In Part I of Breaking Barriers and Making Movies, we interviewed Lena Khan and showed how she shattered the idea that the film industry is no place for a Muslim woman. In Part II, we showcase a few other fabulous, female Muslim filmmakers whose work we are lucky enough to have on Alchemiya.
by Sarah Khurshid
In Part I of this special feature we interviewed Lena Khan about her career, and being a Muslim woman in the film industry. Today we look at some of the Muslim female filmmakers whose work we are proud to have on Alchemiya.
Their work shows how TV and film offer marginalised groups the ability to explore identity, societal constructs or expectations, and to challenge dominant social ideologies. Moreover, film and TV allows Muslim creators to make movies about their own lived realities as well as allowing their imaginations to create better worlds for us all. Their work is diverse and includes beautiful and educational animations, gritty and hard hitting documentaries, sublimely poetic films and challenging comedy. All are compelling reasons to get more Muslim women behind the camera.
Muslim women are human with interests, passions and goals that align with our faith. Faith is not a barrier to creativity and Muslim female filmmakers are a collective powerhouse who can shift the narrative of Muslims on screen.
Mahnaz Afzali is a successful Iranian actress who followed her interest in filmmaking and directed her first documentary, No Witness in 2000. Afzali uses film to explore and raise awareness in, and about, Iranian society. Her feel-good, and honest, filmmaking style highlights contemporary issues that affect individuals globally.
Mother of the Earth is a commanding film about Dr Hayedeh Shirzadi and her husband, a couple deeply concerned about the environment in the city of Kermanshah. As a result, the couple work to end waste-dumping and burial of urban garbage in their home city. Mother of the Earth celebrates the success of the Shirzadi’s efforts to advocate for protecting the environment, especially now that Kermanshah’s garbage is 100% recycled and bio waste is organic fertiliser!
Nora Alsharif is a skilful and thought-provoking director. She has directed several short films, including the traumatic and brilliant Ismail, based on the true story of Palestinian artist Ismail Shammout. In this film Alsharif highlights his personal experience of expulsion in the 1948 Nakba, and the realities he faced. Ismail presents Alsharif’s strengths as a filmmaker: taking an emotionally-charged subject and choosing to humanise rather than politicise this cinematically under-represented Palestinian experience.
Hailed as the First Lady of Iranian Cinema, Rakhshan Banietemad began her explosive and extensive career in filmmaking in the 1970s. Following the 1979 Iranian Revolution, Banietemad produced the documentary Culture of Consumption, which won her national and international recognition. She has produced 12 feature films and 20 documentaries and is motivated to analyse social issues in Iran, such as poverty, child welfare and the environment? Several of her films are intimate portraits of individuals who have been instrumental in tackling some of the problems in these areas.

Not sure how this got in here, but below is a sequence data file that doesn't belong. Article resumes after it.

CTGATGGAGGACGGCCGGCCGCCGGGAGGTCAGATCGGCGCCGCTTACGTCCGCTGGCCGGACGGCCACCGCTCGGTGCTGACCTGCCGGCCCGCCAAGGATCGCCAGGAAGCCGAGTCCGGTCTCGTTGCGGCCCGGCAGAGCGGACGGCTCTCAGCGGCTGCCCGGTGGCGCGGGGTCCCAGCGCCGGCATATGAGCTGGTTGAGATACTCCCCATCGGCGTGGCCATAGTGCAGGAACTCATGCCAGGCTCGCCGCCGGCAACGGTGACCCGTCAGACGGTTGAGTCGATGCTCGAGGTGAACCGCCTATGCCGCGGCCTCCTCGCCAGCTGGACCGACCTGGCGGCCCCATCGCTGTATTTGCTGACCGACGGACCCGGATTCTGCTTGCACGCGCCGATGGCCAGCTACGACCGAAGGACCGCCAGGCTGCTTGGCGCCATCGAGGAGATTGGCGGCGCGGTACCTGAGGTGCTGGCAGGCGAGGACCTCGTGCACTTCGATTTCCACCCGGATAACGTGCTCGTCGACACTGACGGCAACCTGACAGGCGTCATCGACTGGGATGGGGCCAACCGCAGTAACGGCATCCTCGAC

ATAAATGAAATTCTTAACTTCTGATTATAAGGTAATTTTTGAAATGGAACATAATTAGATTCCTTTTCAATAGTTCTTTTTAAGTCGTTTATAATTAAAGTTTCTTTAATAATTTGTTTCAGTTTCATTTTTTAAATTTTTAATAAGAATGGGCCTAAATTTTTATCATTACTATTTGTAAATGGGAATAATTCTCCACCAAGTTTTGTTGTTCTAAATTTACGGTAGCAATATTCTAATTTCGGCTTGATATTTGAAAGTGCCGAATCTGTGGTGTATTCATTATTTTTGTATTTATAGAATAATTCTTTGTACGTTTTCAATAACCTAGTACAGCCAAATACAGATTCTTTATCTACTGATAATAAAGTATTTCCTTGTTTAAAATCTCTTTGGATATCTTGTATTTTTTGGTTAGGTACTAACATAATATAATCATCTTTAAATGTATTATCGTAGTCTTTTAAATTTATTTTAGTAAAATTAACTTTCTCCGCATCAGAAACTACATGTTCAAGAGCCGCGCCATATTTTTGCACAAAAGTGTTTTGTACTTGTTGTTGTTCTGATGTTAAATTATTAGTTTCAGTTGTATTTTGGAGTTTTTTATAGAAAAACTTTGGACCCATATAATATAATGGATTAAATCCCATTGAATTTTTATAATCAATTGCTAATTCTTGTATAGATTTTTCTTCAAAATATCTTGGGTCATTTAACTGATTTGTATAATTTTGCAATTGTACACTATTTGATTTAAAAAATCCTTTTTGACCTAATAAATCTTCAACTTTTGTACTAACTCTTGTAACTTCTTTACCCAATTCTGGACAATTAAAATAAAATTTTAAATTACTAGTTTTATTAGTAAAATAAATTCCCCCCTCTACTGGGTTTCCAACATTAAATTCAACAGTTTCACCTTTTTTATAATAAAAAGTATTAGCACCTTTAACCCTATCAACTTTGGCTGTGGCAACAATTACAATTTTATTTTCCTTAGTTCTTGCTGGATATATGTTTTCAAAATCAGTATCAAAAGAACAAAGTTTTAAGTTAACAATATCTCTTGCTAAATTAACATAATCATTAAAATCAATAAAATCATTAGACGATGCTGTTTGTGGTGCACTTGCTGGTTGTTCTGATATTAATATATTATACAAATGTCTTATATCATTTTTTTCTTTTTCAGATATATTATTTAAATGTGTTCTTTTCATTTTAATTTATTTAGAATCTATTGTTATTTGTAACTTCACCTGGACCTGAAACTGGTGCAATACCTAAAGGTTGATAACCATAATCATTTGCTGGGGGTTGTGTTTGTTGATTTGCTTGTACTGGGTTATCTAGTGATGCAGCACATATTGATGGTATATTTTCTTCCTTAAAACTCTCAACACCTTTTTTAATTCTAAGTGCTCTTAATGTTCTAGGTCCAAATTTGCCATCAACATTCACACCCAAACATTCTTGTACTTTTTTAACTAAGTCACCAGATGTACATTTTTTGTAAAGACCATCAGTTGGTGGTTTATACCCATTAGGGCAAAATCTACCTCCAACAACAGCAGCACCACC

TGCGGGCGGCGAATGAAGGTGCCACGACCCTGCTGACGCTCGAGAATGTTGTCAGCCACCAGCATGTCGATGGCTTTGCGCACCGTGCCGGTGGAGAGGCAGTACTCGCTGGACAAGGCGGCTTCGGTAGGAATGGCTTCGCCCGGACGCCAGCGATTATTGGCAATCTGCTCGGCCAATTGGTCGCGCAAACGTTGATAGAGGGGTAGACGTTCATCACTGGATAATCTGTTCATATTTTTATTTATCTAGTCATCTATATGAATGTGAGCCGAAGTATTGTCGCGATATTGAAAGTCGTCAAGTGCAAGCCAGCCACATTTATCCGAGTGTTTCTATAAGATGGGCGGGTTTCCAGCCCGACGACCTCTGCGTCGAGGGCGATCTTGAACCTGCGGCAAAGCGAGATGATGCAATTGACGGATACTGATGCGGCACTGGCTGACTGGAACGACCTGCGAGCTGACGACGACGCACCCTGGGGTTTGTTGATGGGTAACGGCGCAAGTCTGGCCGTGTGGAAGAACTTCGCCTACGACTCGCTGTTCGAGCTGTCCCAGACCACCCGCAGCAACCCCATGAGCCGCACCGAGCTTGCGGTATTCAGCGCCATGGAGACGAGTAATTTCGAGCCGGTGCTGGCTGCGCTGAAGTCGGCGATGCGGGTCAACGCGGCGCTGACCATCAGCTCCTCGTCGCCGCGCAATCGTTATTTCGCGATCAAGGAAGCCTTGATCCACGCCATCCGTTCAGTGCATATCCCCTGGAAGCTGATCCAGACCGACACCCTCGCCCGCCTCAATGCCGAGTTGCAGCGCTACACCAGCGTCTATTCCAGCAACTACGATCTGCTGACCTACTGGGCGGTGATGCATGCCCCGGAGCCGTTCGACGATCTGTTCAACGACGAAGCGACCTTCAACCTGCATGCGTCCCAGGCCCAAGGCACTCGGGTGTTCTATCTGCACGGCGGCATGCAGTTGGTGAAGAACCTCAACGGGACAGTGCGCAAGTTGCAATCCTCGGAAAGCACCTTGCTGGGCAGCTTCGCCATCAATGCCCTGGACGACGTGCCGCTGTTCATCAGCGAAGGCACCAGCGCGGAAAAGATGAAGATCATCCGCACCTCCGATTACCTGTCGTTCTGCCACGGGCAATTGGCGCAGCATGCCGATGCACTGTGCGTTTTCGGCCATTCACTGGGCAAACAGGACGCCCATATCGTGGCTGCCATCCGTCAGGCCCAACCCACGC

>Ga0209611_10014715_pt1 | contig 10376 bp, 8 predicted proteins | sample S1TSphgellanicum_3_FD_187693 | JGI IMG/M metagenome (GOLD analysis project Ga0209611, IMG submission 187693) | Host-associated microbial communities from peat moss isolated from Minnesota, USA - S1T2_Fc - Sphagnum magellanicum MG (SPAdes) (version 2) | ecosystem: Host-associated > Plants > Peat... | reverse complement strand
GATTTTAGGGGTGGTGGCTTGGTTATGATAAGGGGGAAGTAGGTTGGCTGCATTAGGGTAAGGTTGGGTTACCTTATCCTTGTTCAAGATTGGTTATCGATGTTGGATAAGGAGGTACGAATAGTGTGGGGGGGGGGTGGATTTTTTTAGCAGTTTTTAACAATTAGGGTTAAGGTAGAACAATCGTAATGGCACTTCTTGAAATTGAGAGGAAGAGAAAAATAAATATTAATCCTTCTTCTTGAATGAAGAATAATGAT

Disability rights activist, social entrepreneur, writer and producer, Tanzila Khan is a mover and shaker in the Pakistani media industry. She has made a tremendous effort to break taboos and educate Pakistanis on menstruation, female hygiene and on rights for individuals with disabilities.
Khan’s interest in filmmaking began when she spent her youth involved in theatre and she directed a production of The Addams Family. Khan has utilised theatre and film to demystify societal constructs of women as well as increase visibility for individuals with disabilities on screen.
Khan produced and wrote the 2020 film Fruit Chaat, an adorable, comedic short that we had the pleasure of both reviewing, and talking to Tanzila about earlier this year.
The wordsmith extraordinaire, Umm Zakiyyah, has won international acclaim for her novels that explore the interfaith struggles of Muslims and Christians and the friction between western and Islamic culture.
Zakiyyah writes novels, self-help books and short stories and her scandalous novel His Other Wife, was adapted into a 24-minute film. A creative and empathetic writer, Zakiyyah’s talent at communicating mesmerises, counsels and informs.
We have several women making huge strides in animation on Alchemiya. Moroccan-born Sofia El-Khyari’s short animated films include the internationally celebrated, Ayam. Set among three generations of women as they prepare for Eid al-Adha celebrations, this wonderful animation is a warm and heartfelt story that celebrates the societal role of Muslim women. A short and sweet delight, Ayam has terrific animation and we are proud to have this mini-masterpiece of story-telling on our platform.
North Carolina-born writer, Robyn Abdusamad noticed that poor and inaccurate representations of African-Americans and Muslims in film and books were having a negative effect on children. So she began to turn that tide by portraying the vibrant history of African-American-Muslims in the children’s books that she authored. She then decided to turn them into films with the result that Zaynab’s Enchanted Scarf and Zakiyyah’s Talking Flower Garden became fabulous animated series. With these colourful and educational stories, the multi-talented Abdusamad single-handedly boosted media representation of African-American-Muslim children and brought a whole different narrative of history to life.
We could continue… Mariam Dwedar, Hana Kazim, MforMoon, , Sara Sawaf and many others. Alchemiya wants to celebrate and promote the talent of such trailblazers and we hope to see many more Muslim women producing the films of the future.